Former Idaho gubernatorial candidate Rex Rammell has lost his second appeal over a 2010 elk poaching charge, with the Idaho Court of Appeals ruling unanimously that two lower courts correctly upheld Rammell’s misdemeanor conviction. He challenged it on multiple grounds, nearly all centering around his contention that the state didn’t prove he intended to unlawfully kill an elk in the Tex Creek Zone on Nov. 30, 2010. But the high court found that the offense requires no specific intent. “It only requires general intent, namely, that a person knowingly possessed an animal protected under the statute, not that he or she intended to commit a crime,” wrote Court of Appeals Judge David Gratton.
He added, “Rammell does not argue that he did not kill an elk in the wrong hunting zone. His argument rests on the fact that he thought he was allowed to kill an elk wherever he wanted during open season. As the state notes, Rammell’s argument is actually a defense of ignorance of the law. Ignorance of the law is not a valid defense. Regardless of whether Rammell intended to violate the law, he still had the intent to possess the elk.”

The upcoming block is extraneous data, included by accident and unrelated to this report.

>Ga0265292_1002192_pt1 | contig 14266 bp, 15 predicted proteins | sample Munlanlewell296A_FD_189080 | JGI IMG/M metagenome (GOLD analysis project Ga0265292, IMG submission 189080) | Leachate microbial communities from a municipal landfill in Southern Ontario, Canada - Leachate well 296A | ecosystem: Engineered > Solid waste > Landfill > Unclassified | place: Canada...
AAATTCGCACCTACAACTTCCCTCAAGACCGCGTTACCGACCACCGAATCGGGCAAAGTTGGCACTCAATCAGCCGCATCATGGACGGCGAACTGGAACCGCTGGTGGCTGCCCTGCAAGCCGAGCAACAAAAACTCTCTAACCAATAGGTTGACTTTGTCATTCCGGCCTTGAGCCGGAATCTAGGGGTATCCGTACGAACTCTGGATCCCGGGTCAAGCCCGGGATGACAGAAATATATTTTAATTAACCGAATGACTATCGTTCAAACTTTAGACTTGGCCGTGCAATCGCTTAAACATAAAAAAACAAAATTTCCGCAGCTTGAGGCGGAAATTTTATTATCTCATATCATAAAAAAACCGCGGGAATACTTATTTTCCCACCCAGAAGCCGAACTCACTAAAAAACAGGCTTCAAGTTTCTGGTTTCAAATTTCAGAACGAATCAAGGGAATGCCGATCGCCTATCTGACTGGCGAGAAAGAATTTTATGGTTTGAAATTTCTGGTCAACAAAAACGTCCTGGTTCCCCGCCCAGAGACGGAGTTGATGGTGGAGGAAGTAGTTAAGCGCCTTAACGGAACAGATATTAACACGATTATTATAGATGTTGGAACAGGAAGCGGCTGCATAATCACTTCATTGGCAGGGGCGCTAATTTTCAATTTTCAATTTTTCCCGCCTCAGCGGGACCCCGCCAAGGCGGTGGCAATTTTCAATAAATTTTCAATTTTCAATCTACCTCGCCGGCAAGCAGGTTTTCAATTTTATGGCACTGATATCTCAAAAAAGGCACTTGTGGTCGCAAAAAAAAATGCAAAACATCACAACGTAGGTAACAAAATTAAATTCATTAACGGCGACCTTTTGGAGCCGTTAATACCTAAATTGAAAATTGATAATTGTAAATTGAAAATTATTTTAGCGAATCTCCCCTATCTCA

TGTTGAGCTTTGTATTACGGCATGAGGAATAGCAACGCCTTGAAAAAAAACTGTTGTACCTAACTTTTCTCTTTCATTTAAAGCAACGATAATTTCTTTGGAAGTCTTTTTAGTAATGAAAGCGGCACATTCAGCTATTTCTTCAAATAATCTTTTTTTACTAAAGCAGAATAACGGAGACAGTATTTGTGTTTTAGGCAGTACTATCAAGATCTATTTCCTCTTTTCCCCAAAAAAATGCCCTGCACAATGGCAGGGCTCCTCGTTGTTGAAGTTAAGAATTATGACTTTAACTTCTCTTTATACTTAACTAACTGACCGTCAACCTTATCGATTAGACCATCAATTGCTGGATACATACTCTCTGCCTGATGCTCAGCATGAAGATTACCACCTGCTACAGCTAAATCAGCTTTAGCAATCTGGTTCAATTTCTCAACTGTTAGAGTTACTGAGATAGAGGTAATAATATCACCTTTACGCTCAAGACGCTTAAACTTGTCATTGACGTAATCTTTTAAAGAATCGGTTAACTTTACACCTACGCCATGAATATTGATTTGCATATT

Rammell gained notoriety in the state after a herd of domestic elk at his eastern Idaho hunting ranch escaped in 2006, prompting then-Gov. Jim Risch to order the escaped animals shot to avoid spreading disease to the state’s wild elk herds. Rammell fought an extended but unsuccessful court battle over that incident, culminating in an Idaho Supreme Court decision against him in September. He also launched a political career out of it, running against Risch for the U.S. Senate in 2008 as an independent and getting 5 percent of the vote.
In 2010, Rammell ran for governor, losing to Gov. Butch Otter in a six-way primary but coming in second with 26 percent of the vote. Last year, he lost a GOP primary for the state Legislature in Idaho County, then announced he’d “given up on Idaho” and moved to Wyoming.
A jury convicted him on the elk poaching charge in June of 2011. His appeals challenged the jury instructions and rulings on evidence related to intent, but all were upheld. Representing himself in court, he also offered a novel argument to the Court of Appeals that the court lacked jurisdiction over him because it charged him as “Rex F. Rammell,” which he called “a false designation, his name being Rex Floyd Rammell.” That argument also was rejected.